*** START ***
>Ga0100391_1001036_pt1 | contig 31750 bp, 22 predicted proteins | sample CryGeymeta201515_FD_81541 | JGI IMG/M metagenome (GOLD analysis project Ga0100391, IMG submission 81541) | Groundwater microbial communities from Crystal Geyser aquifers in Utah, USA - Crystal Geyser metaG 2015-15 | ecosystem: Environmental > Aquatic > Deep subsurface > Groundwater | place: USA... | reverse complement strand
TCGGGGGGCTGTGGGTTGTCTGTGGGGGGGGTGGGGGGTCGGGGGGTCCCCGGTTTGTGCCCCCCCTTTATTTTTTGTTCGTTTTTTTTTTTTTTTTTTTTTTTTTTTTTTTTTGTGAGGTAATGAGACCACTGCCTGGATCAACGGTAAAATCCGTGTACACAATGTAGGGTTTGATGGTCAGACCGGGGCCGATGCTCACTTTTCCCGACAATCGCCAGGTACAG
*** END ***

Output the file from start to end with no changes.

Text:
>Ga0100391_1001036_pt1 | contig 31750 bp, 22 predicted proteins | sample CryGeymeta201515_FD_81541 | JGI IMG/M metagenome (GOLD analysis project Ga0100391, IMG submission 81541) | Groundwater microbial communities from Crystal Geyser aquifers in Utah, USA - Crystal Geyser metaG 2015-15 | ecosystem: Environmental > Aquatic > Deep subsurface > Groundwater | place: USA... | reverse complement strand
TCGGGGGGCTGTGGGTTGTCTGTGGGGGGGGTGGGGGGTCGGGGGGTCCCCGGTTTGTGCCCCCCCTTTATTTTTTGTTCGTTTTTTTTTTTTTTTTTTTTTTTTTTTTTTTTTGTGAGGTAATGAGACCACTGCCTGGATCAACGGTAAAATCCGTGTACACAATGTAGGGTTTGATGGTCAGACCGGGGCCGATGCTCACTTTTCCCGACAATCGCCAGGTACAG